Despite his paradigm shift in thinking and action, Valerio’s path was arduous. Nevertheless, he persisted.
“The decision about going into veterinary medicine was made every time a new obstacle was there to tell me I wasn’t going to succeed,” he said. “I cried out of sadness, anger, and desperation, and asked myself, ‘Why are you doing this?’ The decision to continue had to be made again and again.
“The answer was what really kept me on the path of pursuing my dream. I couldn’t see myself being happy without being a veterinarian. I just never knew how true that was until I had to decide whether to keep struggling or not. So, I gave my best effort and gave myself a chance.”
Valerio achieved his goal. He was accepted into veterinary school, completed his DVM studies, and fulfilled his childhood dream.
In 2014, Carlos came to the United States for an externship in neurology and surgery at Colorado State University. During this experience, he gained insight about the doctor and person he wanted to become.
“I went to Colorado with an endless excitement to learn, but clueless about the high medical standards I’d find. It didn’t take long to realize if I wanted to become a specialist, a path full of challenges, growth, and humbleness was ahead. It seemed frightening and difficult to achieve.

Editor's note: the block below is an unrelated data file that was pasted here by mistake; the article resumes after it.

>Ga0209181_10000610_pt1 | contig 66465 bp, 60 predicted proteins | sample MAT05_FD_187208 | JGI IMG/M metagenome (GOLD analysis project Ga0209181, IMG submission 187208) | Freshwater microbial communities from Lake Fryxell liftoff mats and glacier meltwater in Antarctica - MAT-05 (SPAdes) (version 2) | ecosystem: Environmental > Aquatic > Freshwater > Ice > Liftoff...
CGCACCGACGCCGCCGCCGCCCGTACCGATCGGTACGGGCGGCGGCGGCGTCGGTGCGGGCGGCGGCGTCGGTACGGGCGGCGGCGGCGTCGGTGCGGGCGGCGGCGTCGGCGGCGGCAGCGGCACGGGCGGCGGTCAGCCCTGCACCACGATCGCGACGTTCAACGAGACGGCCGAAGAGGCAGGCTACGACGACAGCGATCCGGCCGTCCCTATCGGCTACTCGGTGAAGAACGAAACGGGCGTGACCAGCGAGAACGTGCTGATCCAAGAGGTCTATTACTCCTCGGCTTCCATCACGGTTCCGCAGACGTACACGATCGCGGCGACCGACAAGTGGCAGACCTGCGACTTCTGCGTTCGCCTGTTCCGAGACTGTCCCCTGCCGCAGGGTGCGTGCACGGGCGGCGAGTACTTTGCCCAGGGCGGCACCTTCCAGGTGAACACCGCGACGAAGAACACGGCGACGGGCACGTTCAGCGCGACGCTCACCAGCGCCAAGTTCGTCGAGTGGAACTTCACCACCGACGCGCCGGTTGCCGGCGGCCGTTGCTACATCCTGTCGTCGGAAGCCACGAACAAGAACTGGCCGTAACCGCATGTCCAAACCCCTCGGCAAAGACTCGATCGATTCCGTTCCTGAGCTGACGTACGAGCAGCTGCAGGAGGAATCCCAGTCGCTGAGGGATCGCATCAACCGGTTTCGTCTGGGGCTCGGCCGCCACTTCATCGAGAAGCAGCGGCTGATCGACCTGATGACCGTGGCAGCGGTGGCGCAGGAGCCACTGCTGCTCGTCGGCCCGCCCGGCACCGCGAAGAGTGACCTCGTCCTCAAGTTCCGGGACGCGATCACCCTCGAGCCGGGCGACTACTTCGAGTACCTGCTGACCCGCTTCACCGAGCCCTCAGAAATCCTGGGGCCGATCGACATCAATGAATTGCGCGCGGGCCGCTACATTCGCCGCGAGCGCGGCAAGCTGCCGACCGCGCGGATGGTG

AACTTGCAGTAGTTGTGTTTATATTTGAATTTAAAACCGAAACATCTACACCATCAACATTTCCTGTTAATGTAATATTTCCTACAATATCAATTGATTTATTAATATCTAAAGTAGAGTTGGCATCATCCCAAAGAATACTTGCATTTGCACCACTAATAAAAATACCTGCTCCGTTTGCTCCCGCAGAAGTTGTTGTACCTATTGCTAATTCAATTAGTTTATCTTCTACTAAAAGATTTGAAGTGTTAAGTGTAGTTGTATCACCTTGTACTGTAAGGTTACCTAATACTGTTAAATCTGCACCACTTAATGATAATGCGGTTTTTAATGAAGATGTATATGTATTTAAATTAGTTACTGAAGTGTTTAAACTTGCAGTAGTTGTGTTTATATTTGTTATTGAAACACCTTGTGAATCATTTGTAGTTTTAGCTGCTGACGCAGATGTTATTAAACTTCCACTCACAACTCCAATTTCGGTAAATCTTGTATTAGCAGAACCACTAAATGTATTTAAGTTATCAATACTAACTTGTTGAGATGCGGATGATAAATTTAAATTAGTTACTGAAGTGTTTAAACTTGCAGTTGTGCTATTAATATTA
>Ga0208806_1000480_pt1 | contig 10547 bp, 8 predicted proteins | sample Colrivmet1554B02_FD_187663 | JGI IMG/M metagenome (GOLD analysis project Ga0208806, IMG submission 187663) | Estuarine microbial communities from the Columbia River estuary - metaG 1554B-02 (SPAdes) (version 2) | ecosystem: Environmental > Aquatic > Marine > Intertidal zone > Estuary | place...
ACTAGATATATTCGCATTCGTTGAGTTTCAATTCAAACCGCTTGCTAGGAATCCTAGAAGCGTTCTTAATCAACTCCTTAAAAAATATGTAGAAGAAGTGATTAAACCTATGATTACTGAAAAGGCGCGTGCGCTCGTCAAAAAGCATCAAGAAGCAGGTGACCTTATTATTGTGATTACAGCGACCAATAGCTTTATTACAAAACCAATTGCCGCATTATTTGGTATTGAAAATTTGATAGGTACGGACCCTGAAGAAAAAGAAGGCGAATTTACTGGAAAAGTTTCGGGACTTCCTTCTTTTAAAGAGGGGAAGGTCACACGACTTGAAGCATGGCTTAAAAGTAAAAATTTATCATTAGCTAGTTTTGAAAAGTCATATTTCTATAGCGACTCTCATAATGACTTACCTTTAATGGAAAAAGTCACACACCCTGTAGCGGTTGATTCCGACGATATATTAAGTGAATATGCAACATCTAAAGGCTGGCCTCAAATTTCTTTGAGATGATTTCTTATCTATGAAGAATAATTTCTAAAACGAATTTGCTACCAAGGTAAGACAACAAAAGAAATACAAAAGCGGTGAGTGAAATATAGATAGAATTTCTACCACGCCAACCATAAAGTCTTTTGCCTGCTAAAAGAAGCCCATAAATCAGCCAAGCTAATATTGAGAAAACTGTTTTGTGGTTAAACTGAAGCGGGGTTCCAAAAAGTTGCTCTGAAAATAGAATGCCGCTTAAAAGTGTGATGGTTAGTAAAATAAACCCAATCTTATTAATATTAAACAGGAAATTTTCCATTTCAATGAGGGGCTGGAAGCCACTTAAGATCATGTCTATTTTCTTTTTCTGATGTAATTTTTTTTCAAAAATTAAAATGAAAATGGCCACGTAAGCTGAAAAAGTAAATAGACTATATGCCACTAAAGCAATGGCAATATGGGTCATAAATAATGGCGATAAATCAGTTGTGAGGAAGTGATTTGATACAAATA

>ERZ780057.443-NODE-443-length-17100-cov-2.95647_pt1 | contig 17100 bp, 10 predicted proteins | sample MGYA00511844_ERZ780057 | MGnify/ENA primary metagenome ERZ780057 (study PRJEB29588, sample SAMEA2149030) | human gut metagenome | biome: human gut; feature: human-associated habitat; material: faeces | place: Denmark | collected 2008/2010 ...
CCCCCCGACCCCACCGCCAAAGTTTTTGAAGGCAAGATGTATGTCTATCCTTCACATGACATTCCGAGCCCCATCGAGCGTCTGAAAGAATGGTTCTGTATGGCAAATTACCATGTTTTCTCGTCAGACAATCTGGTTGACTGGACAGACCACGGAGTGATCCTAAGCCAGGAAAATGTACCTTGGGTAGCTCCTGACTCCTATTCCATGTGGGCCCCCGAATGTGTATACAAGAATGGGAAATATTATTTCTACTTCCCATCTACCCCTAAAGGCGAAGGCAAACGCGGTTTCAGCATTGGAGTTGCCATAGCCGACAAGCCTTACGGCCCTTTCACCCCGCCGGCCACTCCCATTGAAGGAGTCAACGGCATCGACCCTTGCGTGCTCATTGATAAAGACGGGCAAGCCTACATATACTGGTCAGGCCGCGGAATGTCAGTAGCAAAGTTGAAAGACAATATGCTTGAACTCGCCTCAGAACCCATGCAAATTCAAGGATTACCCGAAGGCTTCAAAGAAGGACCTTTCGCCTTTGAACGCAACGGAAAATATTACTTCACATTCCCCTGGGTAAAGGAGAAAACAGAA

“I started to feel uncertain and began to let my dream go. Then, I met my mentor, Dr. Dan Smeak. He helped me believe my dream was achievable – not because it was easy but because I had the capabilities. He encouraged me to apply for specialization programs in the U.S., despite how nearly impossible it appeared.
“I learned the value of not giving up because, through conversations, I understood his path hadn’t been easy either. Passion for the job, gratitude for what it means to be a veterinarian, and commitment to our patients and clients were valuable lessons he taught me.
“The impact Dr. Smeak had on my development was definitive. He’s a successful veterinarian whose kindness and understanding make those around him better. Everyone loves him, and not because he’s such an amazing surgeon and academic, but because he’s a good, caring person who lives his life with humility. He gave me a deep respect for those who become good mentors.”
Forging a future
A passion for mentoring has become integral to Valerio’s life and work.
“My own experience is why I’m focused on helping others reach their greatest potential,” he said. “People changed my life doing this for me, so I want to do the same. As a neurologist, my ultimate goal is to make things good for others.”
Valerio is committed to developing the field of neurology and improving overall veterinary care.
“I think it’s paramount to focus on students and provide the basis for them to move forward and seek to achieve their maximum present potential and future goals. I also want to collaborate in the evolution of the existing system to meet current needs, instead of continuing to do what we’ve always done in the past.”
Though Valerio is building a future open to new ideas and possibilities, his foundation is set.